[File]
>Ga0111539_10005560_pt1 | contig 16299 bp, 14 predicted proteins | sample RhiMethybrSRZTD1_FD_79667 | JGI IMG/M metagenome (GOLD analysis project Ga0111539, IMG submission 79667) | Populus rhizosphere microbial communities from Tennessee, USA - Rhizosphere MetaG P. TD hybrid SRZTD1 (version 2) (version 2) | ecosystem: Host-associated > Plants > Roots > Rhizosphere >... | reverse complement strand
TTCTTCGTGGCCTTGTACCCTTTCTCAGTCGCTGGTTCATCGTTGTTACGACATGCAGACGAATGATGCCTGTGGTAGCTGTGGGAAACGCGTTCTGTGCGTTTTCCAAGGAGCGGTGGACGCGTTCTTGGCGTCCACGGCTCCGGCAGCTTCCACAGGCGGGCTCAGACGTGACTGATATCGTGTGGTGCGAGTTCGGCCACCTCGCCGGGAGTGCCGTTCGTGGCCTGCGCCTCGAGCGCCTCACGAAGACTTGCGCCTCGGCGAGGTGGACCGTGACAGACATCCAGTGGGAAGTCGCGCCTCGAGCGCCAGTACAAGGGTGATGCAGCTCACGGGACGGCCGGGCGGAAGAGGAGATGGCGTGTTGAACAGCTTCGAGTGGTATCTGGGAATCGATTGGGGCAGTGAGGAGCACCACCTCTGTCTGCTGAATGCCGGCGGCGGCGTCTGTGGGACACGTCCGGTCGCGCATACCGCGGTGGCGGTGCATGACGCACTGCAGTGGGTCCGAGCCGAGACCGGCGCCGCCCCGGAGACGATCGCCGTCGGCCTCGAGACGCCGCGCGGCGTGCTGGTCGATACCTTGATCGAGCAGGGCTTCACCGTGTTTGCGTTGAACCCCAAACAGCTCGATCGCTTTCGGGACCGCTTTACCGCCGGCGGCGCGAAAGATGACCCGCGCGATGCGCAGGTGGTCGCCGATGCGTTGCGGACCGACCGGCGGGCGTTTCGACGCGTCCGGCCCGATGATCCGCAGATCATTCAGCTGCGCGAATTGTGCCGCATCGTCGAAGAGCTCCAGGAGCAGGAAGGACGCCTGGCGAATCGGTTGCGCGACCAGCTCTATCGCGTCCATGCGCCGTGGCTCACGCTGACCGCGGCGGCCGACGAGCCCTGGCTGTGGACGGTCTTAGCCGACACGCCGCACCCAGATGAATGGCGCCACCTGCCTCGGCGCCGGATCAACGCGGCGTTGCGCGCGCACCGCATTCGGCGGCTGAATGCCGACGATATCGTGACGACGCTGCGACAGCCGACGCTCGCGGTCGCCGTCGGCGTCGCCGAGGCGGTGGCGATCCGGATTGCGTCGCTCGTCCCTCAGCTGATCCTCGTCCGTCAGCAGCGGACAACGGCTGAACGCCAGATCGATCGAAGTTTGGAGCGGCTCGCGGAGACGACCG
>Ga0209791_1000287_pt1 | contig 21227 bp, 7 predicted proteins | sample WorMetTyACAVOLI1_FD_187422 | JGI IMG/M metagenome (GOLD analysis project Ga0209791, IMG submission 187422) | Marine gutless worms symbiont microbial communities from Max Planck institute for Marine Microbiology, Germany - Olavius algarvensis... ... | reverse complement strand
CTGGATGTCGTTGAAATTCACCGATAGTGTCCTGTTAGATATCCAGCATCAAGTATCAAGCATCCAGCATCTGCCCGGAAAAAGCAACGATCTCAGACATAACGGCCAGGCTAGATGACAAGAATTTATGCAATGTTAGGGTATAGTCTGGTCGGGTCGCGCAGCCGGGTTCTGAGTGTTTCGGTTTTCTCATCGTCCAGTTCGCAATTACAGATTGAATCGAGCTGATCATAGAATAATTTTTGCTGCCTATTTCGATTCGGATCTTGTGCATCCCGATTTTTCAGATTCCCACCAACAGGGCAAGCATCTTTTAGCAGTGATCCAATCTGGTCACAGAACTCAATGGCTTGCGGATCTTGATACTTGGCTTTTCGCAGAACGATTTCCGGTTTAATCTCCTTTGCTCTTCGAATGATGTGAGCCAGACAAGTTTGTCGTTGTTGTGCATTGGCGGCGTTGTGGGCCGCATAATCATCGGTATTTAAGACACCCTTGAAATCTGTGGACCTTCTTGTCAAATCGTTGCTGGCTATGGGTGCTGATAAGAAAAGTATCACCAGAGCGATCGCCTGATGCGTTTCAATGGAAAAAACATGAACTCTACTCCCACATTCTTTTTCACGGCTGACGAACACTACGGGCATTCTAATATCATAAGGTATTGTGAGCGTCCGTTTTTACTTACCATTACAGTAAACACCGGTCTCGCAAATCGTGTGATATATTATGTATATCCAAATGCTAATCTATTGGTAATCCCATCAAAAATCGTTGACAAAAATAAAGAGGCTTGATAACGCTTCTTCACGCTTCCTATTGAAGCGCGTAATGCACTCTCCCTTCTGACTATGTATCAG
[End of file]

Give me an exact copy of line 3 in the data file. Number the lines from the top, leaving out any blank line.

>Ga0209791_1000287_pt1 | contig 21227 bp, 7 predicted proteins | sample WorMetTyACAVOLI1_FD_187422 | JGI IMG/M metagenome (GOLD analysis project Ga0209791, IMG submission 187422) | Marine gutless worms symbiont microbial communities from Max Planck institute for Marine Microbiology, Germany - Olavius algarvensis... ... | reverse complement strand